Yes, you have probably heard of her becoming ill as a girl, especially how she was thoroughly healed by the smile of the Virgin Mary statue. (Or maybe that detail is all that you ever heard about?) I was admittedly very astounded to read details which are understandably often “hidden” when speaking of that dark time of her life—such as how at times she “contorted her face, rolled her eyes” and “saw monstrous and nightmarish figures everywhere.”
At least once she “had to be forcibly restrained” and “could not be left alone” (page 79). Ironically, the more I read of her extreme condition at that time, the more hopeful I became that any of us can become a saint.
Other misconceptions of her were also broken down. For instance, as I mentioned above, the “sweetness” of her writings was not so much from her. Rather, a lot of it came from the hands of her sisters, who found her writings to be too simple and not “like” a saint’s writings. So they just added some sweetness to what she had penned before it became public.
This book not only made St. Therese seem more real, but also made me see why she stands out as someone to be venerated, even in her convent. The author states that “if we assemble and consider the evidence scattered through many sources on the nuns inhabiting the convent at that time, the picture is on the whole not very glowing…” (page 197).
You may have heard, for instance, that one of the superiors, Mother Marie de Gonzague, was a very difficult character. Yet St. Therese loved even her and would not join in when other sisters engaged in critical talk about her .
Therese also tried not to just “go with the flow” in the convent, as she kept to the rule when others were violating it. Her sisters, holy and good examples in many ways, still did not match Therese in these points.
If you love St. Therese and want to know more about her—or if you are repulsed by her, as some are, because of how “perfect” she seems to be, you will find this book eye-opening, refreshing, hope-inspiring, and challenging.
I could have done without the lengthy commentary on the part of the author at times, but the book is worth “watching”—giving you a unique glimpse into the life of a saint who is not as well-known as you may think.
Photo of the Chapel of St. Therese in Belgium taken by Jmh2o on Wikimedia Commons
Jennifer shares her magnificat of what God has done in her life since leaving the monastery. She battled depression and anxiety, but through all of this, she has grown so much. She’s not called to be a nun, and that’s okay. God has called her to marriage, and this is the vocation through which she will serve Him.
Jennifer wanted to be a nun since she was 14, and she put her all into it. Sometimes we feel so sure about something, but God has another plan. It’s hard to let go. Jennifer offers encouragement to all who are struggling with letting Him lead.
A review of Leonie Martin: A Difficult Life by Marie Baudouin-Croix and translated by Mary Frances Mooney, published by Ignatius Press, 2017
Certainly of great interest to all Leonie’s Longing readers, this book offers a likable and believable portrait of the “lame duck” Martin girl whose devotion to her younger sister St. Therese’s “Little Way” bore great fruit for holiness. By the time the author wrote this commendable biography in 1989, Sister Francois-Therese (Leonie) was “remembered with joy” by the four still-living nuns who had known her before her “saintly death” in 1941 at the Visitation convent where she had lived in Caen, France. (see page 14)
Through this book, the Leonie’s Longing reader walks the path of our patroness’ difficult childhood years, empathizes deeply with her tearful journey to find a permanent home in the religious life, and admires her growth in holiness along the Little Way under her saintly sister’s living and posthumous guidance.
As a child, little Leonie was physically weak and often ill. Her aunt, a Visitation nun who prayed fervently for her at (St.) Zelie’s urging, was a conduit of grace for Leonie, leading to a great deal of healing for her. Yet even as her health grew stronger, Leonie “became a little rough, a bit of a daredevil.” (see page 21) One could argue that the bulk of Leonie’s troubles stemmed from a hidden suffering she had been enduring, which came to light and finally ended only when she was almost 14 years old, after her loving aunt’s death.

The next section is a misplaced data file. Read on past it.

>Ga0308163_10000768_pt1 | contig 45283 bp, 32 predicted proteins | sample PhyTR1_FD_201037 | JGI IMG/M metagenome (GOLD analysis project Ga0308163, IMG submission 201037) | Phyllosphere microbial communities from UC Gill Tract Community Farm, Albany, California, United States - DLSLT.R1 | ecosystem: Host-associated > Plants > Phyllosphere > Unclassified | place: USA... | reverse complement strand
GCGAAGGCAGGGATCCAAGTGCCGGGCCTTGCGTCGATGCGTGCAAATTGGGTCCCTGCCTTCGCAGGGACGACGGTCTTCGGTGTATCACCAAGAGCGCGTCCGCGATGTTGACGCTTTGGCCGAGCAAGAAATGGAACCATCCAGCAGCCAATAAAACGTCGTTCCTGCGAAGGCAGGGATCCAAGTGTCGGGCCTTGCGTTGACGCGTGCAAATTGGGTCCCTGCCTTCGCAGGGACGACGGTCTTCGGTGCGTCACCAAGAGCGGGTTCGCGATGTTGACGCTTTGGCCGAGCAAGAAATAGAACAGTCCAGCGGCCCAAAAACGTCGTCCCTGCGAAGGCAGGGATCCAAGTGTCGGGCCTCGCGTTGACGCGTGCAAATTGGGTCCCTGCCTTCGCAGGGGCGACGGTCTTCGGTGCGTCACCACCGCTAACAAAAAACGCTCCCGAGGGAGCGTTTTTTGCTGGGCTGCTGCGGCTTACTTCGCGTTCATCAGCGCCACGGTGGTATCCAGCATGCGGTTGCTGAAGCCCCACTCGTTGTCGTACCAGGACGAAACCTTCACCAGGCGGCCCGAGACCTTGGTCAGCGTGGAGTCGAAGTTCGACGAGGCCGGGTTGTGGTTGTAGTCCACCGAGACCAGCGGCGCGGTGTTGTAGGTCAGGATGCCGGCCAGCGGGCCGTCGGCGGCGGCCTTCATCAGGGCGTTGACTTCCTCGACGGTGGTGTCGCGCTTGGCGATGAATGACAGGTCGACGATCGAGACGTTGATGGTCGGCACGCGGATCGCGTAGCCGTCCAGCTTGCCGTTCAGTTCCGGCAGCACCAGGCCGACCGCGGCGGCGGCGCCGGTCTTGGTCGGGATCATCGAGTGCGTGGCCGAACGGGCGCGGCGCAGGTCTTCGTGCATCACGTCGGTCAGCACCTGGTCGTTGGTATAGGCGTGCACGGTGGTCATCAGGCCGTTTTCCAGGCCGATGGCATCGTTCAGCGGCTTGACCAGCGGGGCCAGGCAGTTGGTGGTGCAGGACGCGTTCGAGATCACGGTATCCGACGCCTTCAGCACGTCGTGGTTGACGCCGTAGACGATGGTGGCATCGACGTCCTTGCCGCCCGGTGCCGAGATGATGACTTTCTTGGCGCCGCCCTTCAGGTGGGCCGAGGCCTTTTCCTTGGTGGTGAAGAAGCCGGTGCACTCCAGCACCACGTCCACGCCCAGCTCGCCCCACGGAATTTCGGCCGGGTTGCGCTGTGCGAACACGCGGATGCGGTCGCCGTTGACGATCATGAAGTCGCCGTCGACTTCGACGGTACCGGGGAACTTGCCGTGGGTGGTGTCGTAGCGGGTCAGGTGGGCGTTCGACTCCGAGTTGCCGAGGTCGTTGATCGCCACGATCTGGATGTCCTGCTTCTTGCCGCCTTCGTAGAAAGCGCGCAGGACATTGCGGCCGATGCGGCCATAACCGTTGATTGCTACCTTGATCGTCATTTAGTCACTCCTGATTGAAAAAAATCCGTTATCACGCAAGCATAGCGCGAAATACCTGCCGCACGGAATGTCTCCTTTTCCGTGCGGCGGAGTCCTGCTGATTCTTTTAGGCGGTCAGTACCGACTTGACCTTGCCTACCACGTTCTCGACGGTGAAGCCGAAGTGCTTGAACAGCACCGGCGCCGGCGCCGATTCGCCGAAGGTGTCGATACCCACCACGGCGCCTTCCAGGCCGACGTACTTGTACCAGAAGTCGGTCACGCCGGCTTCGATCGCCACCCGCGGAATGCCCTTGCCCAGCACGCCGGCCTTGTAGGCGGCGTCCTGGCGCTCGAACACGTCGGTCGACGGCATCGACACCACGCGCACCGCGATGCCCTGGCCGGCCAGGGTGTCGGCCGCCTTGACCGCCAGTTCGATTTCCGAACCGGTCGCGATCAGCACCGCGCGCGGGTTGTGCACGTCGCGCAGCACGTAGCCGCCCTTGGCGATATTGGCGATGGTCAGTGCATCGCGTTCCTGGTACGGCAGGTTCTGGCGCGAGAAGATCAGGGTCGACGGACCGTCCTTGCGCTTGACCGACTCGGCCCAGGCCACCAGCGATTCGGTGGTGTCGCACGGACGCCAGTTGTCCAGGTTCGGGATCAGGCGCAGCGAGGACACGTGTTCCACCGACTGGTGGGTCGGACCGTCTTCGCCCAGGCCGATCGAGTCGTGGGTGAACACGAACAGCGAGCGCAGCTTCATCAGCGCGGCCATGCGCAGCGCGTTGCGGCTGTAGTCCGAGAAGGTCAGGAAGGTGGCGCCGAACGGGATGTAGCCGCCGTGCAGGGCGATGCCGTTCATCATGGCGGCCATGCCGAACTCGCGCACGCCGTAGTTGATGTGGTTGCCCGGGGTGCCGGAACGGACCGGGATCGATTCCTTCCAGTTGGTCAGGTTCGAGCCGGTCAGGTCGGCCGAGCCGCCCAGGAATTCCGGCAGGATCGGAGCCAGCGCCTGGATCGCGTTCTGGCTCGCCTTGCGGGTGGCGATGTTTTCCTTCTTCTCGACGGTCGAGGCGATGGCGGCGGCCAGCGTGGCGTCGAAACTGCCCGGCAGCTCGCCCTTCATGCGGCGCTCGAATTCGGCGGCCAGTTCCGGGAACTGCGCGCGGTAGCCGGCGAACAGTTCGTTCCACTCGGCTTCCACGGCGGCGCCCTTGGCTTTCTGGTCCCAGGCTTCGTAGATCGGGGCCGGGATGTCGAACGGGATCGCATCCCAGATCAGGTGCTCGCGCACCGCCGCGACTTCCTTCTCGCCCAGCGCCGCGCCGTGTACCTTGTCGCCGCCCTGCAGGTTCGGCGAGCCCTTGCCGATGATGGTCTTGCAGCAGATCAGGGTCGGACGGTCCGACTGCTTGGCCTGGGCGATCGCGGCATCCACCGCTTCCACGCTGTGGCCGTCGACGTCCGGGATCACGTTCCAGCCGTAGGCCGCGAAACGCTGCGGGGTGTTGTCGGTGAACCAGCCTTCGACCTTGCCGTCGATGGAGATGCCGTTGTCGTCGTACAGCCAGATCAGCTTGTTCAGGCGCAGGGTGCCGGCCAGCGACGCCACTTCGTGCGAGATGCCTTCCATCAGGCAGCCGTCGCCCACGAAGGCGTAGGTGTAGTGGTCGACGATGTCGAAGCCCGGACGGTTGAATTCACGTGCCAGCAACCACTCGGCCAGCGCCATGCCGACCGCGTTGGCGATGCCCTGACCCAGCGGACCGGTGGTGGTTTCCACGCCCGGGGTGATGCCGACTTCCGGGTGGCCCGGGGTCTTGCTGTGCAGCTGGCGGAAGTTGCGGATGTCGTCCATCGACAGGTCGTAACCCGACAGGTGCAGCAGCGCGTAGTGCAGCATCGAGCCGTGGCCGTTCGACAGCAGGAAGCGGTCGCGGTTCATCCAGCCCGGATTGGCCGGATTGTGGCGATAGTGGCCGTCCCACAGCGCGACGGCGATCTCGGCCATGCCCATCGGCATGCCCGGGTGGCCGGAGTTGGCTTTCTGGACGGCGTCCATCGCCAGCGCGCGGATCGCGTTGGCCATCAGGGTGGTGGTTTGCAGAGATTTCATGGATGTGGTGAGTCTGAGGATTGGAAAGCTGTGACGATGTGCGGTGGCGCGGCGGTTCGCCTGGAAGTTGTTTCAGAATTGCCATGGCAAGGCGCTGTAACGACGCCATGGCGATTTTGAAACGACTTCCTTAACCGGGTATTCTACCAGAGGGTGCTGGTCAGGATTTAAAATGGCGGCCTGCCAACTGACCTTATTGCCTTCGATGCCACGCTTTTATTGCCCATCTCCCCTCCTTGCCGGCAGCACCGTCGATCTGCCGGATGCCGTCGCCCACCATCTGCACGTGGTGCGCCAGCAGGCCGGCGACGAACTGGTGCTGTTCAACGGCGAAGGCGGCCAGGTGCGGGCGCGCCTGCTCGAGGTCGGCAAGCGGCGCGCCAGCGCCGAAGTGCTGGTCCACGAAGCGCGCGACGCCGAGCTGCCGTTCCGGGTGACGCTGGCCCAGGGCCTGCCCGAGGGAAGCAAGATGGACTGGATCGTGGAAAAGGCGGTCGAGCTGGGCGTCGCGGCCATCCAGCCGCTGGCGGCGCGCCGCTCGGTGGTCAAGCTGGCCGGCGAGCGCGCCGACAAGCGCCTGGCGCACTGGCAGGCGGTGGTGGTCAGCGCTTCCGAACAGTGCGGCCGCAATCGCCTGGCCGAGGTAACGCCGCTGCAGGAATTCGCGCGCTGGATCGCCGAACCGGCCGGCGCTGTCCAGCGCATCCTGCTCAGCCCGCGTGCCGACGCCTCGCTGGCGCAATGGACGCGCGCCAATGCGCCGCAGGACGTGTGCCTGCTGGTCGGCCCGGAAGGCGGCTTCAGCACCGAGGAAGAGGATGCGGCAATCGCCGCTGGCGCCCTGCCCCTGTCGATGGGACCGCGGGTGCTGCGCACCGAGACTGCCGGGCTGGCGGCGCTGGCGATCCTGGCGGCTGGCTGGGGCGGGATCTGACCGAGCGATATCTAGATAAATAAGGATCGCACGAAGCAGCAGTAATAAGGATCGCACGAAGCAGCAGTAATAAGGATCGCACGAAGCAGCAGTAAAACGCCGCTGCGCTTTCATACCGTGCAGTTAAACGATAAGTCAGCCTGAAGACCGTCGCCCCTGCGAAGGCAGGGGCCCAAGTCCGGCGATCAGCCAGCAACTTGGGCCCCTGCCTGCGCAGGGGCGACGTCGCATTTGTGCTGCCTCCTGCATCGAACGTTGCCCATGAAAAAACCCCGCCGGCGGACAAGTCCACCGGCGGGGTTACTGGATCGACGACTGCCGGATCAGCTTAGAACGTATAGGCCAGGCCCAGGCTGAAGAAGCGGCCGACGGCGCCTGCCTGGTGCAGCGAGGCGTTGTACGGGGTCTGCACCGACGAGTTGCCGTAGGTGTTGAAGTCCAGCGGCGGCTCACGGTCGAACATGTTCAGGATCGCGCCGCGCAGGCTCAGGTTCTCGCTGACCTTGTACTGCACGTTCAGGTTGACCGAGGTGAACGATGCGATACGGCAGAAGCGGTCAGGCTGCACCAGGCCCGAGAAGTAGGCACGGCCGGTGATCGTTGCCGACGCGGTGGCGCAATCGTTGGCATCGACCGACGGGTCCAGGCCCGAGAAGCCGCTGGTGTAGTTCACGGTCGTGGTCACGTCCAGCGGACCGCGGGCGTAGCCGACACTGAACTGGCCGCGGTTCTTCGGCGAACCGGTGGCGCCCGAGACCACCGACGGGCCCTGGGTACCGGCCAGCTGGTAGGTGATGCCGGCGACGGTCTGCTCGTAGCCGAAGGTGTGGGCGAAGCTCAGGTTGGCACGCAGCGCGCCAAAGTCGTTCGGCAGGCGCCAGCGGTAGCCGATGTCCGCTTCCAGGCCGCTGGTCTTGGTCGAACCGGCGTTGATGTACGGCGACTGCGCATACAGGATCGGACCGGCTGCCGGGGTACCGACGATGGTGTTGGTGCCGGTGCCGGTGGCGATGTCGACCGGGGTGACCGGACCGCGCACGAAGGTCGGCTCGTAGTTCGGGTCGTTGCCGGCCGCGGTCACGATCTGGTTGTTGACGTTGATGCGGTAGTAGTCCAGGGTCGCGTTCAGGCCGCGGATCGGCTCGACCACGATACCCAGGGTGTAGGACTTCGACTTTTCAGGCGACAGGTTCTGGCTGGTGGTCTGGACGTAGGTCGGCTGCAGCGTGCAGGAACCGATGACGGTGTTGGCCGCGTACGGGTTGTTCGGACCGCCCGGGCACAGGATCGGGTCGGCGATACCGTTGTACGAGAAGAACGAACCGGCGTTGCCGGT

The biography contains many letters, written by her, her mother, St. Therese, and other family members. I found very refreshing some letters between Leonie and her sisters about the “mundane” issue of plucking out facial hair! Marie’s reply begins with, “Now, dear little sister, a few words to teach you how to use your famous tweezers without hurting yourself.” (see page 123) It gets better, but you will have to get the book and see what I mean!
Lastly I just have to say that, there is absolutely no doubt Leonie understands you and loves you. Here is a quote from a letter of St. Therese about the day they saw Leonie after her third departure from religious life: “We were overcome with emotion when we saw her; she was crying so hard that we were unable to make her say a word.” (see page 84) She understands. In fact, I imagine this experience is in large part why, years later, back in the convent, the author describes, “One evening, Leonie noticed tears in the eyes of a postulant. After the Office, she waited for the girl at the door of her cell and embraced her in silence. The young postulant was greatly comforted.”
She is ours! You will be blessed by opening the pages of this biography to learn more about this great friend of ours, a guide, a helper, one who understands and loves us.
A few weeks ago I (Cate) received an email with a unique and fun contribution to the blog – a post-leaving playlist. This submission from Catherine reminded me that I had my own list of songs written down somewhere – songs that had given me hope and emotional release in those months (and even years) after I left my community. Music is a powerful tool and can be a means of great healing.
Here’s what Catherine has to say:
Not sure about you, but I’m one of those people who likes to have a “theme song” or two for the significant moments and stages of my life, including entering and leaving religious life. I find that music helps me to connect with and process my emotions, make sense of all that’s going on and understand how I can respond to it.
So, here’s my “post-leaving playlist.” I’ve tried to include a mix that covers the spectrum of emotions and stages of processing that happens. Some of these are songs to cry to, others to dance to. Some are Christian, others secular. In all of them, there’s a note of hope and encouragement.